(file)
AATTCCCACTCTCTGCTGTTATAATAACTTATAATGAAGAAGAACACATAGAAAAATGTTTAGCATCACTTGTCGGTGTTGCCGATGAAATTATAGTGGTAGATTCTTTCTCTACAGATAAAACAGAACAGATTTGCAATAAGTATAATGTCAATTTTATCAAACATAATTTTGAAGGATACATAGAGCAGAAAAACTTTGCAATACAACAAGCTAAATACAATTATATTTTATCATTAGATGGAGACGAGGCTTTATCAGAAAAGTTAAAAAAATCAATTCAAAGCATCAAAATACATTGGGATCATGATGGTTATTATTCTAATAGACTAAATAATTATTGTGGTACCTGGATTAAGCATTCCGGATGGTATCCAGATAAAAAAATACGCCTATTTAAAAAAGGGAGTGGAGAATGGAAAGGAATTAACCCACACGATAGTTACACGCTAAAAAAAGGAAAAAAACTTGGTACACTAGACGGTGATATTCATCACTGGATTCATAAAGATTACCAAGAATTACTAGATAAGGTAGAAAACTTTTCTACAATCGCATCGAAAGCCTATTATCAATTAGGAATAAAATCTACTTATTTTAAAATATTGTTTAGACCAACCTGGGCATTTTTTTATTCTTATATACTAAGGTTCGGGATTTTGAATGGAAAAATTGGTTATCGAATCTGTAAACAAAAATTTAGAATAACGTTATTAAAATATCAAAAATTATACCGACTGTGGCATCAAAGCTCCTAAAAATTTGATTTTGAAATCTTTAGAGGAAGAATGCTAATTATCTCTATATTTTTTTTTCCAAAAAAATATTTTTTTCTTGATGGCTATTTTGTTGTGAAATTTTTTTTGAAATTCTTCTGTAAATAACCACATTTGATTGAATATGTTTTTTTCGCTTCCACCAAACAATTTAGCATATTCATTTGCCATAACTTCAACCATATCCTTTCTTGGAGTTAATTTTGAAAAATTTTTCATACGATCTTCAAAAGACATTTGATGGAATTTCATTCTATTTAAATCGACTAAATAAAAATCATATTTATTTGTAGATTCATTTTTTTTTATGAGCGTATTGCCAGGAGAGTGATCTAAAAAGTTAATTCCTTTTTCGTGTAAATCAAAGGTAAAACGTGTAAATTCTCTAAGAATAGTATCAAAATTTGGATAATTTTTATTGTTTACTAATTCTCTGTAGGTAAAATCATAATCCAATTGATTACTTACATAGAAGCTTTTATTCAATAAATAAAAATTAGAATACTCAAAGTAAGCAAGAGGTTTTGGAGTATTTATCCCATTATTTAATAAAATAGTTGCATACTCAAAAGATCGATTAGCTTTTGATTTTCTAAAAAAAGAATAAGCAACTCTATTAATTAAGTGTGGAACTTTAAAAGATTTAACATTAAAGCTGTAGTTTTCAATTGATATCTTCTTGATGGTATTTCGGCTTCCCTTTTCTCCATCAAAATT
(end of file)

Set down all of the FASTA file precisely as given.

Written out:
AATTCCCACTCTCTGCTGTTATAATAACTTATAATGAAGAAGAACACATAGAAAAATGTTTAGCATCACTTGTCGGTGTTGCCGATGAAATTATAGTGGTAGATTCTTTCTCTACAGATAAAACAGAACAGATTTGCAATAAGTATAATGTCAATTTTATCAAACATAATTTTGAAGGATACATAGAGCAGAAAAACTTTGCAATACAACAAGCTAAATACAATTATATTTTATCATTAGATGGAGACGAGGCTTTATCAGAAAAGTTAAAAAAATCAATTCAAAGCATCAAAATACATTGGGATCATGATGGTTATTATTCTAATAGACTAAATAATTATTGTGGTACCTGGATTAAGCATTCCGGATGGTATCCAGATAAAAAAATACGCCTATTTAAAAAAGGGAGTGGAGAATGGAAAGGAATTAACCCACACGATAGTTACACGCTAAAAAAAGGAAAAAAACTTGGTACACTAGACGGTGATATTCATCACTGGATTCATAAAGATTACCAAGAATTACTAGATAAGGTAGAAAACTTTTCTACAATCGCATCGAAAGCCTATTATCAATTAGGAATAAAATCTACTTATTTTAAAATATTGTTTAGACCAACCTGGGCATTTTTTTATTCTTATATACTAAGGTTCGGGATTTTGAATGGAAAAATTGGTTATCGAATCTGTAAACAAAAATTTAGAATAACGTTATTAAAATATCAAAAATTATACCGACTGTGGCATCAAAGCTCCTAAAAATTTGATTTTGAAATCTTTAGAGGAAGAATGCTAATTATCTCTATATTTTTTTTTCCAAAAAAATATTTTTTTCTTGATGGCTATTTTGTTGTGAAATTTTTTTTGAAATTCTTCTGTAAATAACCACATTTGATTGAATATGTTTTTTTCGCTTCCACCAAACAATTTAGCATATTCATTTGCCATAACTTCAACCATATCCTTTCTTGGAGTTAATTTTGAAAAATTTTTCATACGATCTTCAAAAGACATTTGATGGAATTTCATTCTATTTAAATCGACTAAATAAAAATCATATTTATTTGTAGATTCATTTTTTTTTATGAGCGTATTGCCAGGAGAGTGATCTAAAAAGTTAATTCCTTTTTCGTGTAAATCAAAGGTAAAACGTGTAAATTCTCTAAGAATAGTATCAAAATTTGGATAATTTTTATTGTTTACTAATTCTCTGTAGGTAAAATCATAATCCAATTGATTACTTACATAGAAGCTTTTATTCAATAAATAAAAATTAGAATACTCAAAGTAAGCAAGAGGTTTTGGAGTATTTATCCCATTATTTAATAAAATAGTTGCATACTCAAAAGATCGATTAGCTTTTGATTTTCTAAAAAAAGAATAAGCAACTCTATTAATTAAGTGTGGAACTTTAAAAGATTTAACATTAAAGCTGTAGTTTTCAATTGATATCTTCTTGATGGTATTTCGGCTTCCCTTTTCTCCATCAAAATT